Browsing by Subject "Social-ecological system"

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  • Angelstam, Per; Manton, Michael; Elbakidze, Marine; Sijtsma, Frans; Adamescu, Mihai Cristian; Avni, Noa; Beja, Pedro; Bezak, Peter; Zyablikova, Iryna; Cruz, Fatima; Bretagnolle, Vincent; Díaz-Delgado, Ricardo; Ens, Bruno; Fedoriak, Mariia; Flaim, Giovanna; Gingrich, Simone; Lavi-Neeman, Miri; Medinets, Sergey; Melecis, Viesturs; Muñoz-Rojas, Jose; Schäckermann, Jessica; Stocker-Kiss, Andrea; Setälä, Heikki; Stryamets, Natalie; Taka, Maija; Tallec, Gaelle; Tappeiner, Ulrike; Törnblom, Johan; Yamelynets, Taras (2019)
    Context Place-based transdisciplinary research involves multiple academic disciplines and non-academic actors. Long-Term Socio-Ecological Research (LTSER) platform is one concept with similar to 80 initiatives globally.Objectives As an exercise in learning through evaluation we audited (1) the siting, construction and maintenance of individual LTSER platforms, and (2) them as a distributed infrastructure for place-based transdisciplinary research with focus on the European continent.MethodsFirst, we defined a normative model for ideal performance at both platform and network levels. Second, four surveys were sent out to the 67 self-reported LTSER platforms officially listed at the end of 2016. Third, with a focus on the network level, we analyzed the spatial distribution of both long-term ecological monitoring sites within LTSER platforms, and LTSER platforms across the European continent. Fourth, narrative biographies of 18 platforms in different stages of development were analyzed.ResultsWhile the siting of LTSER platforms represented biogeographical regions well, variations in land use history and democratic governance were not well represented. Platform construction was based on 2.1 ecological monitoring sites, with 72% ecosystem and 28% social system research. Maintenance of a platform required three to five staff members, focused mostly on ecosystem research, was based mainly on national funding, and had 1-2years of future funding secured. Networking with other landscape approach concepts was common.ConclusionsIndividually, and as a network, LTSER platforms have good potential for transdisciplinary knowledge production and learning about sustainability challenges. To improve the range of variation of Pan-European social-ecological systems we encourage interfacing with other landscape approach concepts.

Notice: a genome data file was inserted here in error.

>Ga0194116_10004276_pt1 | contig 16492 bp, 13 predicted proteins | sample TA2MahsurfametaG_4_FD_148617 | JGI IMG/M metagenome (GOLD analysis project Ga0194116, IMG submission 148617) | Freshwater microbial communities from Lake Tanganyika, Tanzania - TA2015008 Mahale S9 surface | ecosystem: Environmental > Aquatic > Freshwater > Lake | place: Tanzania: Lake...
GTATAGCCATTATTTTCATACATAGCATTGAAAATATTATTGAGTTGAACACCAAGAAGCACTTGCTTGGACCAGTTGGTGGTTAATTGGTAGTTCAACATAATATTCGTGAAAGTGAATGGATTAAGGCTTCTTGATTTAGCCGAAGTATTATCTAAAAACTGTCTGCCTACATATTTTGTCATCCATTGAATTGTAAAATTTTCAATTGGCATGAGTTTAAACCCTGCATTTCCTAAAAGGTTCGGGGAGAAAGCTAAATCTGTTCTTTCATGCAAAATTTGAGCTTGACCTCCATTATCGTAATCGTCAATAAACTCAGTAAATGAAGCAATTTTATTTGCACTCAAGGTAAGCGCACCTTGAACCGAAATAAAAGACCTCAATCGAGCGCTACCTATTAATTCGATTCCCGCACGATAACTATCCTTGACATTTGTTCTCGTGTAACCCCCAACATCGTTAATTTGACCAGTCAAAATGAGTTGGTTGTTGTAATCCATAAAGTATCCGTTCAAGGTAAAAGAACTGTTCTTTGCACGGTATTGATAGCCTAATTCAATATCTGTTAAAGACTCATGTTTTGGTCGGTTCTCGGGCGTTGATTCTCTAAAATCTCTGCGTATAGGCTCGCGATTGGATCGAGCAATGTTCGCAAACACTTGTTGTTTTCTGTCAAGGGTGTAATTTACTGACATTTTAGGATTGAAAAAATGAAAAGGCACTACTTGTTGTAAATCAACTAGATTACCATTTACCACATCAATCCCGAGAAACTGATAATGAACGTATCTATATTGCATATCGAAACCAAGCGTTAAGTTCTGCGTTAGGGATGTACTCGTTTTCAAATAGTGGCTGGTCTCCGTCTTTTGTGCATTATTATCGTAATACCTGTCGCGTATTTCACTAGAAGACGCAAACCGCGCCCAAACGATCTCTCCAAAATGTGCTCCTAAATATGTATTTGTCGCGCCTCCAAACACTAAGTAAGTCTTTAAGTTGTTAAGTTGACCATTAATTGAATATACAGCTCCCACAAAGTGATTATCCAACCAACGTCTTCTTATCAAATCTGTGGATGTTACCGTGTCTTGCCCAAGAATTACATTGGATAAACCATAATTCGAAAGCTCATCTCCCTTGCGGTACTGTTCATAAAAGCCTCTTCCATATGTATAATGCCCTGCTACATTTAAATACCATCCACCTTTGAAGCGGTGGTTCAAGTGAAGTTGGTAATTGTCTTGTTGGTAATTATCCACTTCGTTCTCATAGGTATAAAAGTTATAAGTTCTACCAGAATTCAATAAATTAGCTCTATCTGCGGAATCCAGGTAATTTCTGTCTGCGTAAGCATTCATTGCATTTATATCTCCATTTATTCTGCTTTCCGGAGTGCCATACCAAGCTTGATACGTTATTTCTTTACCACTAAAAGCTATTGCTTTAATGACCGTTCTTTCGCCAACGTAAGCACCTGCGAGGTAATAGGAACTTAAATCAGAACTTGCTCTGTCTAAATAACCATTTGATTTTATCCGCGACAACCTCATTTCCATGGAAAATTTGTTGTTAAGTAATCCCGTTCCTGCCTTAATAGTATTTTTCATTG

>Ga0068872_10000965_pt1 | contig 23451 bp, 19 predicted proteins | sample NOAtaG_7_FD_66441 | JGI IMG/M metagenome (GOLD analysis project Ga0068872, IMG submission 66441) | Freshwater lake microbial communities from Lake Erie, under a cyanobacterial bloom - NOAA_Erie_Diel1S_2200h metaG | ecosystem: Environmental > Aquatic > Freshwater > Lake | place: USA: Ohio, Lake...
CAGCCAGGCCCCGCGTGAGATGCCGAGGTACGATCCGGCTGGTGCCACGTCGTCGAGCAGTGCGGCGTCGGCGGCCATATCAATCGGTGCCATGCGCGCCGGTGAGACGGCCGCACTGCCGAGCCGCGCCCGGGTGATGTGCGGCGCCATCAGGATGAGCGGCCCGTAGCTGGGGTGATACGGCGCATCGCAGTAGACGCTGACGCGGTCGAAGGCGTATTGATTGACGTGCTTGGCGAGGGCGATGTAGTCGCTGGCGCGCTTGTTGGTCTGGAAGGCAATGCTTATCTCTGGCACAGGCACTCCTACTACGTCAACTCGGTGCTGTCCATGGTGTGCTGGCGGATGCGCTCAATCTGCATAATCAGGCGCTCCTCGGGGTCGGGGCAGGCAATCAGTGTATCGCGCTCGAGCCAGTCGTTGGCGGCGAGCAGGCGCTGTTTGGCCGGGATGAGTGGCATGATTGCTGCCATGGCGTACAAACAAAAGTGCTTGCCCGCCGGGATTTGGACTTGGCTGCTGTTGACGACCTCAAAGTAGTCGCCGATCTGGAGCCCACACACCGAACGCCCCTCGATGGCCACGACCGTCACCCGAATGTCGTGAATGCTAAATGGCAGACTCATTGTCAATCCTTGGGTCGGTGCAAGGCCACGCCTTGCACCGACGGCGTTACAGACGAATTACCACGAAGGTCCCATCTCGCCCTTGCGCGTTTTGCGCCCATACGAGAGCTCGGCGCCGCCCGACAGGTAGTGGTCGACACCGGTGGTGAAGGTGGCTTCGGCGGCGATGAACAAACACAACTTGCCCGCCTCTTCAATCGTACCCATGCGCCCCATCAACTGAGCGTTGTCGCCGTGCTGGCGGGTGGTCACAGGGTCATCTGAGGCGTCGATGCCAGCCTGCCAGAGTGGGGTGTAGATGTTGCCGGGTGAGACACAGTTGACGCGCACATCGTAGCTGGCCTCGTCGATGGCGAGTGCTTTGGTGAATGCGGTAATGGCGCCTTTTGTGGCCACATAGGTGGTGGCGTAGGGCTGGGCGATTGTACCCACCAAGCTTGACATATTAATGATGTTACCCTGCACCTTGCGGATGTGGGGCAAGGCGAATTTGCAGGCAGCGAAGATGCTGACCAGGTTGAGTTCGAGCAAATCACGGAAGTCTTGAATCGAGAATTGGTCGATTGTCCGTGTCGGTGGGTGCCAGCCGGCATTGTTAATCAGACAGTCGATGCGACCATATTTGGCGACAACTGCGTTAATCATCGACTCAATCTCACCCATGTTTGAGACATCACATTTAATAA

• Lam, David P.M.; Horcea-Milcu, Andra I.; Fischer, Joern; Peukert, Daniela; Lang, Daniel J. (2020)
    Transformational research frameworks provide understanding and guidance for fostering change towards sustainability. They comprise stages of system understanding, visioning and co-designing intervention strategies to foster change. Guidance and empirical examples for how to facilitate the process of co-designing intervention strategies in real-world contexts remain scarce, especially with regard to integrating local initiatives. We suggest three principles to facilitate the process of co-designing intervention strategies that integrate local initiatives: (1) Explore existing and envisioned initiatives fostering change towards the desired future; (2) Frame the intervention strategy to bridge the gap between the present state and desired future state(s), building on, strengthening and complementing existing initiatives; (3) Identify drivers, barriers and potential leverage points for how to accelerate progress towards sustainability. We illustrate our approach via a case study on sustainable development in Southern Transylvania. We conclude that our principles were useful in the case study, especially with regards to integrating initiatives, and could also be applied in other real-world contexts.